Secondly, a new data type called cdevData is implemented. In order to let applications using CDEV to communicate with different control services or packages, CDEV has to be able to handle different data types in a uniform fashion. Thus a new C++ data type cdevData is designed to suit this very purpose. The cdevData serves as a repository for data of different types and sizes, accessed by either an integer or character string tag. There is a one to one correspondence between integer tags and character tags so either may be used to insert to retrieve data. Currently a cdevData object can hold any type of int, pointer to a character string, char, short, ushort, uint, long, ulong, float, double, or time_val structure and arrays of same. In the future, any structure which is derived from a common parent class can be added or retrieved from cdevData. Any applications or new service layers which use cdevData for high performance purpose should use integer tags instead of character string tags. Finally, cdevData also inlines a lot of its functions to achieve optimal performance.

Thirdly, CDEV contains a name resolution system to locate which service objects derived from cdevService to call, and what data to pass to the service in an I/O request. CDEV constructs the name resolution system by parsing an ASCII file that is written by a system programmer in DDL (Device Definition Language) format, and creates a table containing information about devices in a control system. The name resolution system that is called cdevDirectory is also derived from cdevDevice so that it can be accessed by applications at run-time through the same message based interface. Table 1. summarizes the messages the name resolution system accepts and results it returns.

Table 1: Supported messages of CDEV name resolution system

Finally CDEV does not define a new network protocol. It uses the network protocols of its underlying services. For examples, applications using CDEV to access a device via channel access use channel access protocol.

5 Sample Application
The following code illustrate some of the features of CDEV.
#include <cdevSystem.h>
#include <cdevDevice.h>
#include <cdevRequestObject.h>
#include <cdevData.h>
#include <cdevGroup.h>

static void devcallback (int status, 
                         void* arg,
                         cdevRequestObject& obj,
                         cdevData& data)
    float fval;
    if (data.get (``value'', &fval) == CDEV_SUCCESS)
         printf (``bdl of %s is %f\n'', obj.device().name(), fval);

main (int argc, char **argv)
    cdevSystem& system = cdevSystem::defaultSystem ();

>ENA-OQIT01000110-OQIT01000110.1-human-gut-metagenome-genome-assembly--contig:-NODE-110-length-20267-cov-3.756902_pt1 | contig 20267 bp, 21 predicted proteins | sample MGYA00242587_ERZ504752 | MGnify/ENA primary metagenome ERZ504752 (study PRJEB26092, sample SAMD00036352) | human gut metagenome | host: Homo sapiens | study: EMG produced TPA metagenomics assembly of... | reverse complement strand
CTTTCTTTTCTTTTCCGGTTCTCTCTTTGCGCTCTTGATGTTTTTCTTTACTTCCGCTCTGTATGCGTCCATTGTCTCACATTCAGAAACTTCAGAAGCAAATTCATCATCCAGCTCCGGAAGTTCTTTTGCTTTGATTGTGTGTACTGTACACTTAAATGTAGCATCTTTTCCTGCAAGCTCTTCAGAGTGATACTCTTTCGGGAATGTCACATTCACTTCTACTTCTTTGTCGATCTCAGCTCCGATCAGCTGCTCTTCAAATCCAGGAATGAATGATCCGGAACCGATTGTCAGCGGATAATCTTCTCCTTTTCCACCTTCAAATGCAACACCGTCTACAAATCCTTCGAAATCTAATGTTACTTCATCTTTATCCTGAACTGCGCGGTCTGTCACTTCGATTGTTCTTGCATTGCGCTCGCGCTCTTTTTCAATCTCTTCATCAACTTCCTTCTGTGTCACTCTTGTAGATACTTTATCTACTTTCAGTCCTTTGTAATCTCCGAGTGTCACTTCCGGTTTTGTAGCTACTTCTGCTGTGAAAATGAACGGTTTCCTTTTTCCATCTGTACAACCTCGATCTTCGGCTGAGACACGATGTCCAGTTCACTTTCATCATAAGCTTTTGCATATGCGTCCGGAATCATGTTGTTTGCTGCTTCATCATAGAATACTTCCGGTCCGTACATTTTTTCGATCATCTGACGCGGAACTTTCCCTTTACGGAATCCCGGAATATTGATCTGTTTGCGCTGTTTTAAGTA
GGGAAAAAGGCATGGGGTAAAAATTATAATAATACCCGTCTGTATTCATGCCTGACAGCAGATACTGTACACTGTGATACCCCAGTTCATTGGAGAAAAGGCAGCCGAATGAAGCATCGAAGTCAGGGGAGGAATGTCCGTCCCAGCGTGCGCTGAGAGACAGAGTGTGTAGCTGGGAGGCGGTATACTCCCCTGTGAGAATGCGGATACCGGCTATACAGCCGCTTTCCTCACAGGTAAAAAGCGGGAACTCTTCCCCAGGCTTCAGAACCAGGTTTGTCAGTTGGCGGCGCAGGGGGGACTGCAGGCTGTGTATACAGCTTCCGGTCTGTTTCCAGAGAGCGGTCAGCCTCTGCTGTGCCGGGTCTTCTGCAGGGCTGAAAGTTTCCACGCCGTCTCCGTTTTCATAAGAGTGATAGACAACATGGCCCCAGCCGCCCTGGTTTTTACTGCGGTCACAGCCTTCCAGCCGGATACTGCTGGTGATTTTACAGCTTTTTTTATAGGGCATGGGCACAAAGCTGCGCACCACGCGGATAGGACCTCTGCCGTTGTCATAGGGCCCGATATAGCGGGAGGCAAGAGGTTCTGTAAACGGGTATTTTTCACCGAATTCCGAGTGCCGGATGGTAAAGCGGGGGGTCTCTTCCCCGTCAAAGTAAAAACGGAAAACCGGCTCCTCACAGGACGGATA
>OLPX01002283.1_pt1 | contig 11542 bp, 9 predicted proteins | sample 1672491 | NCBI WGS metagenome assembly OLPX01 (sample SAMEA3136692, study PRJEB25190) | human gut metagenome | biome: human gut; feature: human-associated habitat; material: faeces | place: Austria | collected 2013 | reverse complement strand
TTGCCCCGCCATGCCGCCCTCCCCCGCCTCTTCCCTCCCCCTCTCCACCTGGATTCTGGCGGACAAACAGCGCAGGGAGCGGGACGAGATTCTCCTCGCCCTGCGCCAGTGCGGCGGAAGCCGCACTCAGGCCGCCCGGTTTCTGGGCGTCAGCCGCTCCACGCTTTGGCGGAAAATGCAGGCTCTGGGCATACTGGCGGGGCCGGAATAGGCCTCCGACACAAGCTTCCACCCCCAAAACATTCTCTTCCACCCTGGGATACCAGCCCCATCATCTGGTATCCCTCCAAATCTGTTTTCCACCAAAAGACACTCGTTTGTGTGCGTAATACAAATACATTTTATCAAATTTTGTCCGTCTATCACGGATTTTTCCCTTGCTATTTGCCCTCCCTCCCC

cdevDevice& dev0 = cdevDevice::attachRef (``magnet0'');
    cdevDevice& dev1 = cdevDevice::attachRef (``magnet1'');

    cdevData result0, result1;
    int status = dev0.send (``get bdl'', 0, result0);
    // do something with result0
    status     = dev1.send (``get bdl'', 0, result1);
    // do something with result1

    cdevGroup grp;
    grp.start ();
    status = dev0.sendNoBlock (``get current'', 0, result0);
    status = dev1.sendNoBlock (``get current'', 0, result1);
    grp.end ();
    grp.pend (4.0);
    // do something with result0 and result1

    cdevCallback callback (devcallback, 0);
    cdevGroup grp;
    grp.start ();
    status = dev0.sendCallback (``monitorOn bdl'', 0, callback);
    status = dev1.sendCallback (``monitorOn bdl'', 0, callback);
    grp.end ();
    grp.pend (4.0);

    for (;;)
        system.pend ();
The main program starts by opening a default cdevSystem system that keeps all information about services and devices. Next it creates two cdevDevices dev0 and dev1 with name of magnet0 and magnet1 respectively. Then two synchronous requests are sent out to the devices, and followed by demonstration of synchronization method of CDEV using cdevGroup. Finally, the program enters a event loop in which the attributes bdl of devices are monitored.

6 Benefits of CDEV interface
The CDEV C++ interface improves several software quality factors:

7 Concluding Remarks
CDEV is a C++ class library that provides a simple interface to control/DAQ services. It encapsulates an I/O request structure, event demultiplexing, and synchronization mechanism of underlying services. It simplifies the development of control applications by treating all I/O events in the form of messages to devices and the task of integration of new services into CDEV by inheritance , dynamic binding and name resolution. Applications using CDEV will be easy to maintain and to port under any changes of services.

Currently CDEV has a channel access service layer, which has all capabilities EPICS channel access API, tested extensively on HP-UX. There are several applications using CDEV currently in use at CEBAF, and one new service called the model server which supports DIMAD [9] and other modeling engines. CDEV alone without the channel access service layer has been ported to SunOs, Ultrix, VMS and Aix operating systems. The source code for CDEV is available via anonymous ftp from in pub/cdev. The web url is

8 Acknowledgment
CDEV development has been inspired by discussions within the EPICS community. Special thanks to Jim Kowalkowski, Claude Saunders and Marty Kraimer from the Advanced Photon Source at the Argonne National Laboratory for their valuable suggestions and thorough code reviews.

Next: References

Jie chen
Wed Jul 3 14:10:50 EDT 1996